For now, the demand for hypersonic weapons is mostly for strike capabilities, rather than defensive hypersonic systems designed to stop an incoming missile, Ken Possenriede, the chief financial officer of Lockheed Martin, said during the call. The company had been working on counter hypersonic systems but shifted focus to offensive hypersonic missiles.

“There is a variety of hypersonics awards that will come out this year,” Possenriede said.

Lockheed Martin is not the only contractor developing hypersonic technology. The possibility of lucrative hypersonic contracts spurred defense contractors to acquire firms with missile or space expertise.

In June 2018, Northrop Grumman paid $9.2 billion to purchase aerospace and technology company Orbital ATK. The acquired company, renamed Innovation Systems, “expands the Northrop Grumman portfolio into hypersonics. We have traditionally been counter hypersonics, but this expands us into weapons systems. This significantly expands our portfolio of offerings to our customers,” Kathy Warden, now chief executive of Northrop Grumman, said during a July 2018 conference call.

Last summer, United Technologies Corp. announced a plan to buy Raytheon in an all-stock deal that will create a defense industry giant. The new company, to be named Raytheon Technologies, will have estimated annual revenues of $74 billion, surpassed by only Boeing among U.S. defense aerospace and defense industry companies.

Cash flows from the combined operations will fuel the development of directed energy weapons, hypersonic weapons and counter-hypersonic missile systems, said executives from both Raytheon and United Technologies when they justified the deal to analysts during a pair of July 2019 conference calls.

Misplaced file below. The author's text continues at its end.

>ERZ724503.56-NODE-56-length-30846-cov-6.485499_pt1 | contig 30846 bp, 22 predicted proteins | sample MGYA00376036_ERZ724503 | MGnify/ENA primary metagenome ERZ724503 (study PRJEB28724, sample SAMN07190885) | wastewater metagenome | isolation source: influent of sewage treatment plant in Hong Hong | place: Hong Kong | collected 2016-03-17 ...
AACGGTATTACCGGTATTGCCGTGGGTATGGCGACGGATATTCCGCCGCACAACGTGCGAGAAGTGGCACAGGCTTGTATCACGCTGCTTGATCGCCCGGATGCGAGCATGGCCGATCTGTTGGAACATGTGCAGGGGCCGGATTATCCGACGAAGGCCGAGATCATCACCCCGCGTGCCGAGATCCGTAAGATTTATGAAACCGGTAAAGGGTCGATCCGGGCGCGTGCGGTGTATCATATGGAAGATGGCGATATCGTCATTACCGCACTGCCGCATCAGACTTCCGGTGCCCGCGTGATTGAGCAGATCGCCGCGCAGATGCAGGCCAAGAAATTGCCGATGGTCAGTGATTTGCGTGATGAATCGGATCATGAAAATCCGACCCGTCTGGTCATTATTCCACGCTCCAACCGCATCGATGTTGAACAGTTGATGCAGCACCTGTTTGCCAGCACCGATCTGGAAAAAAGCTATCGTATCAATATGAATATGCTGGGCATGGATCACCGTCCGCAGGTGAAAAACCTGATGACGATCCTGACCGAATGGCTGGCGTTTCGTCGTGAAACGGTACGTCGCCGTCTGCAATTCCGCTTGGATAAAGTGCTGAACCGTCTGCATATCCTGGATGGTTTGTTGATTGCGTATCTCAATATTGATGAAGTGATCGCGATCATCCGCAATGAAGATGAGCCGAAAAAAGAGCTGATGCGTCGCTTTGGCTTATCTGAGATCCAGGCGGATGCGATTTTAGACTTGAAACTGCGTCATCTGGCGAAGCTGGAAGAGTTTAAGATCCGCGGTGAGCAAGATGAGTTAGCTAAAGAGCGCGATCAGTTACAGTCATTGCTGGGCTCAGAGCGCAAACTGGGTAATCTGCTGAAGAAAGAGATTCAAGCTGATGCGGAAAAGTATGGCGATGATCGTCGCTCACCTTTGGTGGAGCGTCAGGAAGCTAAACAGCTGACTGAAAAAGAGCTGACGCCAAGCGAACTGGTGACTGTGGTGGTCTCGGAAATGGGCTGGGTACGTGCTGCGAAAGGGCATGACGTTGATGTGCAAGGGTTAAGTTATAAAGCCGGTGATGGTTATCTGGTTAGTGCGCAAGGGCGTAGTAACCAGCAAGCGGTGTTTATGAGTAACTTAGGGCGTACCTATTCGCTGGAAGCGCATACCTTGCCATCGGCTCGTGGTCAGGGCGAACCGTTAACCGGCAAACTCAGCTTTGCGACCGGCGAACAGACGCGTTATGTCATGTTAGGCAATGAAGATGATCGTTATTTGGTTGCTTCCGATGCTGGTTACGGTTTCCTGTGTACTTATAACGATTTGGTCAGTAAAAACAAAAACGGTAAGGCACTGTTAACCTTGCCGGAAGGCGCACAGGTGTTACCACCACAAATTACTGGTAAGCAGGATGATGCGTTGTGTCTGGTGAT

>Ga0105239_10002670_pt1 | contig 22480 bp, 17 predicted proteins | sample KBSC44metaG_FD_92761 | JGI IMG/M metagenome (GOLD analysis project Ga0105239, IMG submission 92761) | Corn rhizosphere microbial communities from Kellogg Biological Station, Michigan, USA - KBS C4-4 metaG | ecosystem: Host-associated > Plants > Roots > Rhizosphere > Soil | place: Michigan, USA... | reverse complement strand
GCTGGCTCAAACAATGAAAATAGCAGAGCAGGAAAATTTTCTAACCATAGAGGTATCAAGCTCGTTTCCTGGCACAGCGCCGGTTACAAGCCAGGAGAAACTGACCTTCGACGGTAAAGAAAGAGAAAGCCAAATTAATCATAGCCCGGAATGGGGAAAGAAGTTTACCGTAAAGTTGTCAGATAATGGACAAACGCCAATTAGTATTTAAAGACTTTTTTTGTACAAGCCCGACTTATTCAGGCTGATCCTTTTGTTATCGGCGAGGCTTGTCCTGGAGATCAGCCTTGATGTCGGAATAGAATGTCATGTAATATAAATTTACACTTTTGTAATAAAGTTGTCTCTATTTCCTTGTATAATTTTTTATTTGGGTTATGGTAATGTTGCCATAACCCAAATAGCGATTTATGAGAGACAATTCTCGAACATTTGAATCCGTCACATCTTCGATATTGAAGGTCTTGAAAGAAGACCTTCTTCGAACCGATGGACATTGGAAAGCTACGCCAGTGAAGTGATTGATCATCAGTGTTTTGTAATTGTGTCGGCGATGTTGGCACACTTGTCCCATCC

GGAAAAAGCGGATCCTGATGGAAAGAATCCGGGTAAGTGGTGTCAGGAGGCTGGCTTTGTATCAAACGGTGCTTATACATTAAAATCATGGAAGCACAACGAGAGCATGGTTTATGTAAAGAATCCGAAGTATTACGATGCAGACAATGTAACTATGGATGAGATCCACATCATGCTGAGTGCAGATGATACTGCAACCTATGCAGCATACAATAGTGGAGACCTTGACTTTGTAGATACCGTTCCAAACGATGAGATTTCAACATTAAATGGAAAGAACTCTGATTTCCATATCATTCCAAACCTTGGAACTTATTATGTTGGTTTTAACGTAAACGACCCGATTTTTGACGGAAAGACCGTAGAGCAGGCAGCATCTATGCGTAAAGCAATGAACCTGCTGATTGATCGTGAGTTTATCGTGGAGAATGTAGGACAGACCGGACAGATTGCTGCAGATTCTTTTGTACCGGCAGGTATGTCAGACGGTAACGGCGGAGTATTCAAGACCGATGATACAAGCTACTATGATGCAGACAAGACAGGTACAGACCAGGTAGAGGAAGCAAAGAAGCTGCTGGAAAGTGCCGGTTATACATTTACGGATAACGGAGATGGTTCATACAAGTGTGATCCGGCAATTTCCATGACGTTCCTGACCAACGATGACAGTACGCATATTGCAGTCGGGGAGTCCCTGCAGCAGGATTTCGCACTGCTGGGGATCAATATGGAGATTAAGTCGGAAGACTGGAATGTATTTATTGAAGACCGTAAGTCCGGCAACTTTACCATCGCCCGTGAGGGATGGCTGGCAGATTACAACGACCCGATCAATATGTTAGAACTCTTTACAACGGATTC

“Given the growth in the DoD research and development spending and the broad shift to new technologies to provide solutions to counter peer threats in 2018 and 2019, the growth rates for the R&D accounts were higher than the growth rates of the base budget and overall modernization accounts,” Tom Kennedy, the chief executive of Raytheon, said during a July conference call with analysts.

Raytheon and United Technologies are expected to close their deal later this year.

“Our research enterprise has developed several recent technological breakthroughs in hypersonic design that will introduce an entirely new generation of capabilities, rapidly changing the way we fight as an integrated naval force,” Modly wrote in Vectors 9.
“Most importantly, we are redefining the cutting edge of hypersonics with the indispensable help of active duty and reserve naval officers and enlisted experts, working side by side with our workforce civilian scientists and engineers. Marines and sailors will employ these new weapons, creatively exploring the depth of their operational uses in conventional deterrence and force protection. “

Ben Werner

Ben Werner

Ben Werner is a staff writer for USNI News. He has worked as a freelance writer in Busan, South Korea, and as a staff writer covering education and publicly traded companies for The Virginian-Pilot in Norfolk, Va., The State newspaper in Columbia, S.C., Savannah Morning News in Savannah, Ga., and Baltimore Business Journal. He earned a bachelor’s degree from the University of Maryland and a master’s degree from New York University.